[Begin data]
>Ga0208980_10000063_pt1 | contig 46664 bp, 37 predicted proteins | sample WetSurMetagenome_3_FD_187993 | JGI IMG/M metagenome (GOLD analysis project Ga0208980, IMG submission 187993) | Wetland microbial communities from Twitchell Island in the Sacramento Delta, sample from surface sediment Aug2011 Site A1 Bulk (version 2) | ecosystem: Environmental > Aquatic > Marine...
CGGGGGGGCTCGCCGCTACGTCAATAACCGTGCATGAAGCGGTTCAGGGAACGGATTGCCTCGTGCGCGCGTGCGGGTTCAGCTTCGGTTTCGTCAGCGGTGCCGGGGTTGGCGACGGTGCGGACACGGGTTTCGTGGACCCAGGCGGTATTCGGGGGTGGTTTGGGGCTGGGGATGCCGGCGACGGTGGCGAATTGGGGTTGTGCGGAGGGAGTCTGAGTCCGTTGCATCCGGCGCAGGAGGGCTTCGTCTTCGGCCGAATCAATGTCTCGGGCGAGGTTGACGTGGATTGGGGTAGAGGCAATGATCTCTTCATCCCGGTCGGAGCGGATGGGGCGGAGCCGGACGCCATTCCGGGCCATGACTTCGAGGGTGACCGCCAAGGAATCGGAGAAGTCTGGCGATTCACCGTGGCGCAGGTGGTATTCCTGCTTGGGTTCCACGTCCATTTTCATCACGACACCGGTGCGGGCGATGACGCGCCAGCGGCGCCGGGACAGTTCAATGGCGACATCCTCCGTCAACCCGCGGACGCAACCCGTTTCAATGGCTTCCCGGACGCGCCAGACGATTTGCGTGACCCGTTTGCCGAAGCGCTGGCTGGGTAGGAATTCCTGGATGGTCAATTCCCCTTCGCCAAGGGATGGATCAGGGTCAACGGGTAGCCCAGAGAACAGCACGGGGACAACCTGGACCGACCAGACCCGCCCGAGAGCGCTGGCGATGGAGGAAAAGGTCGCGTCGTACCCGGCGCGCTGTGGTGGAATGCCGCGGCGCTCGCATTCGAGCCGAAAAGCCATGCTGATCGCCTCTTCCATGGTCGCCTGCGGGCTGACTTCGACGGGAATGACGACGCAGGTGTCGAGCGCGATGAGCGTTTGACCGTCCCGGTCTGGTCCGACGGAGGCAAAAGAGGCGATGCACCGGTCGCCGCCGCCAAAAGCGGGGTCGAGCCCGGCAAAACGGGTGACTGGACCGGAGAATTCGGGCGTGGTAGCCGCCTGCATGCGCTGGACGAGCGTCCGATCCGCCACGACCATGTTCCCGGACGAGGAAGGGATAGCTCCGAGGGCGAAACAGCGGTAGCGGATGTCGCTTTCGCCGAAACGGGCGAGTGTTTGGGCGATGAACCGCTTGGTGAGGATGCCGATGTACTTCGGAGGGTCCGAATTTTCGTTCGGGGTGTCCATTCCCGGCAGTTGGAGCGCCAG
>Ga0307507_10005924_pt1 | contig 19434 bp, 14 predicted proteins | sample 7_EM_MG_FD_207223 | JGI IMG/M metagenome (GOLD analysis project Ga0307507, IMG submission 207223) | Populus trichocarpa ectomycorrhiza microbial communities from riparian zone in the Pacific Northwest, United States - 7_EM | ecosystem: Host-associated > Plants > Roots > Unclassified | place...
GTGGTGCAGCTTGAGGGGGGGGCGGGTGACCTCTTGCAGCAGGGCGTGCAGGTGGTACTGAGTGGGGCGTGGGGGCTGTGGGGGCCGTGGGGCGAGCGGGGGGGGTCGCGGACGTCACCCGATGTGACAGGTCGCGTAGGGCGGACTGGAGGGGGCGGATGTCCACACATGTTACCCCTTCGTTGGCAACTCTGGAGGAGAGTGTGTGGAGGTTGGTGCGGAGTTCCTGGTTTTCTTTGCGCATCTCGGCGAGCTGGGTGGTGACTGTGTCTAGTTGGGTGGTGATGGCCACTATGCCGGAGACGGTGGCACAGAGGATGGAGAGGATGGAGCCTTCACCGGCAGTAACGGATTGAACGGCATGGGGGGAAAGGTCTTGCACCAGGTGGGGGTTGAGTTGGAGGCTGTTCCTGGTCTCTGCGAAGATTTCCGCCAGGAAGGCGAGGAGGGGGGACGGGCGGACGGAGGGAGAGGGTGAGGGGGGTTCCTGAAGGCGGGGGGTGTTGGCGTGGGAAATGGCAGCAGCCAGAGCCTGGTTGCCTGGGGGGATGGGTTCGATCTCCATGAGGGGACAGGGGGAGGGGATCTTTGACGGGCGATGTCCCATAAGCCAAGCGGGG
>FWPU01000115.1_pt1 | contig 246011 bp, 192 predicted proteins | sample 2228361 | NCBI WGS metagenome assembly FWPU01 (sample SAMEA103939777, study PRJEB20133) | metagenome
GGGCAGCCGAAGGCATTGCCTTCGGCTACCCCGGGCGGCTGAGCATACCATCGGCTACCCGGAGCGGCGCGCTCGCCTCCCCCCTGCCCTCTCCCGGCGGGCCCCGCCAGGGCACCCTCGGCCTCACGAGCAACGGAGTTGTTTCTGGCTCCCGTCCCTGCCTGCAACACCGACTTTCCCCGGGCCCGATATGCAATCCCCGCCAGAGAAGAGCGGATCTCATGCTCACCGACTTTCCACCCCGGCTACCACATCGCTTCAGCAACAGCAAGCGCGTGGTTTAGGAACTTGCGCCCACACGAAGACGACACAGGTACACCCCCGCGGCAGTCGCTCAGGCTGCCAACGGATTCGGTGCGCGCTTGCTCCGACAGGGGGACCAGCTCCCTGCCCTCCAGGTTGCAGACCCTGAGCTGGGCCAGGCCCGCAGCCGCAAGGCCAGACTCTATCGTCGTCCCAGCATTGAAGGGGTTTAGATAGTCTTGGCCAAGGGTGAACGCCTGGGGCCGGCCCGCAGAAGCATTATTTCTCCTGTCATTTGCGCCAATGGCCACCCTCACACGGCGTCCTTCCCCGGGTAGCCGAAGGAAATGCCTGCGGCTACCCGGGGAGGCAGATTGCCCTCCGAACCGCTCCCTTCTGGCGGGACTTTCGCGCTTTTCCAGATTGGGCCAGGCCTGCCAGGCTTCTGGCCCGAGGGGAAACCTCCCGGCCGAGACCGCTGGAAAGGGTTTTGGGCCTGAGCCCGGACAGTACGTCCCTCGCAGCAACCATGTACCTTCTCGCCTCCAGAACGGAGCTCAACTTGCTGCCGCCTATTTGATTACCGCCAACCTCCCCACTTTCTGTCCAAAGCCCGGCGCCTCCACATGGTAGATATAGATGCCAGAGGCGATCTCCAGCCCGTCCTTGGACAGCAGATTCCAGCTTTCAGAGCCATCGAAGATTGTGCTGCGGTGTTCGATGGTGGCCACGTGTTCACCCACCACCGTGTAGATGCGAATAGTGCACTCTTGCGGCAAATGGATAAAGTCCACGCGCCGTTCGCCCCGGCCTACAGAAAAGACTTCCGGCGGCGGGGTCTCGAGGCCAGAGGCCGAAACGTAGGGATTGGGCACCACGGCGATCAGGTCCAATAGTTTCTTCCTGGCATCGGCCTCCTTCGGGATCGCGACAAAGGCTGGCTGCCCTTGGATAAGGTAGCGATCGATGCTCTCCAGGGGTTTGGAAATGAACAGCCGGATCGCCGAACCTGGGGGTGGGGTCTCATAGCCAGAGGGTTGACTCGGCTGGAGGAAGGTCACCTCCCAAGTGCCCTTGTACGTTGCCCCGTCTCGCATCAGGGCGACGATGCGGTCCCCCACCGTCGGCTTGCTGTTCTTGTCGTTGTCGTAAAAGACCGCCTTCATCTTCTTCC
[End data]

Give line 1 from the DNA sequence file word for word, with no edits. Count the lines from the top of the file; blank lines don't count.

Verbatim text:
>Ga0208980_10000063_pt1 | contig 46664 bp, 37 predicted proteins | sample WetSurMetagenome_3_FD_187993 | JGI IMG/M metagenome (GOLD analysis project Ga0208980, IMG submission 187993) | Wetland microbial communities from Twitchell Island in the Sacramento Delta, sample from surface sediment Aug2011 Site A1 Bulk (version 2) | ecosystem: Environmental > Aquatic > Marine...